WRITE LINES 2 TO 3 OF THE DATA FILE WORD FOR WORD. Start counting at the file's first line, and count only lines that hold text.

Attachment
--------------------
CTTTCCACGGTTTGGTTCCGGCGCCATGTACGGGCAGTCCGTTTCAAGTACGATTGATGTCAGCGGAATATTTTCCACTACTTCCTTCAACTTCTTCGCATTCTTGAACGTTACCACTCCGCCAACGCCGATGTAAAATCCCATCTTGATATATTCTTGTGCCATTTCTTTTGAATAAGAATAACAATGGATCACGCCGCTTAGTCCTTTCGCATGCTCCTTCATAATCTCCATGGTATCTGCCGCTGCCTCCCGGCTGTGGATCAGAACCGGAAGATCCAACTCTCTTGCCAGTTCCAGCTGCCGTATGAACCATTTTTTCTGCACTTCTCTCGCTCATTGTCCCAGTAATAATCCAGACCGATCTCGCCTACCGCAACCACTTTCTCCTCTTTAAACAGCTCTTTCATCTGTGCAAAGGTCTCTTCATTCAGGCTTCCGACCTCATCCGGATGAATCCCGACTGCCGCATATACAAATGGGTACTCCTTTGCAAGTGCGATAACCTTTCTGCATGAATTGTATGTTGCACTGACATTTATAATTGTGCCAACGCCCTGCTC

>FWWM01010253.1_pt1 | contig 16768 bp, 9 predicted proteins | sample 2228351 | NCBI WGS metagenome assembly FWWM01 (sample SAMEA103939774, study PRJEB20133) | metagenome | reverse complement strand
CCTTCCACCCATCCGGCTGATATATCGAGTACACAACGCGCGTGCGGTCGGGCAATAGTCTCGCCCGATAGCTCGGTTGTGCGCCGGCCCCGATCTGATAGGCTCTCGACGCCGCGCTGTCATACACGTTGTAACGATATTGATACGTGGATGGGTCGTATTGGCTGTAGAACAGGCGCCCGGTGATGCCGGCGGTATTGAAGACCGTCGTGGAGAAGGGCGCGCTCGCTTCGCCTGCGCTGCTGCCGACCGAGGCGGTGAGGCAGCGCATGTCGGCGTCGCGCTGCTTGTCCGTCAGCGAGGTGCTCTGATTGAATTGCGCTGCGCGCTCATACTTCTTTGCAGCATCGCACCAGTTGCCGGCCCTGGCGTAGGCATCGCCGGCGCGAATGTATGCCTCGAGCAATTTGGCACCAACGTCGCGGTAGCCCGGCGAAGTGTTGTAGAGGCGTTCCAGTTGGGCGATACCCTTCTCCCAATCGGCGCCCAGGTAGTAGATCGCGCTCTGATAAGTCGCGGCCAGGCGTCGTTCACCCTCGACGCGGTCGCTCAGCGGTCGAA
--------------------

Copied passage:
>FWWM01010253.1_pt1 | contig 16768 bp, 9 predicted proteins | sample 2228351 | NCBI WGS metagenome assembly FWWM01 (sample SAMEA103939774, study PRJEB20133) | metagenome | reverse complement strand
CCTTCCACCCATCCGGCTGATATATCGAGTACACAACGCGCGTGCGGTCGGGCAATAGTCTCGCCCGATAGCTCGGTTGTGCGCCGGCCCCGATCTGATAGGCTCTCGACGCCGCGCTGTCATACACGTTGTAACGATATTGATACGTGGATGGGTCGTATTGGCTGTAGAACAGGCGCCCGGTGATGCCGGCGGTATTGAAGACCGTCGTGGAGAAGGGCGCGCTCGCTTCGCCTGCGCTGCTGCCGACCGAGGCGGTGAGGCAGCGCATGTCGGCGTCGCGCTGCTTGTCCGTCAGCGAGGTGCTCTGATTGAATTGCGCTGCGCGCTCATACTTCTTTGCAGCATCGCACCAGTTGCCGGCCCTGGCGTAGGCATCGCCGGCGCGAATGTATGCCTCGAGCAATTTGGCACCAACGTCGCGGTAGCCCGGCGAAGTGTTGTAGAGGCGTTCCAGTTGGGCGATACCCTTCTCCCAATCGGCGCCCAGGTAGTAGATCGCGCTCTGATAAGTCGCGGCCAGGCGTCGTTCACCCTCGACGCGGTCGCTCAGCGGTCGAA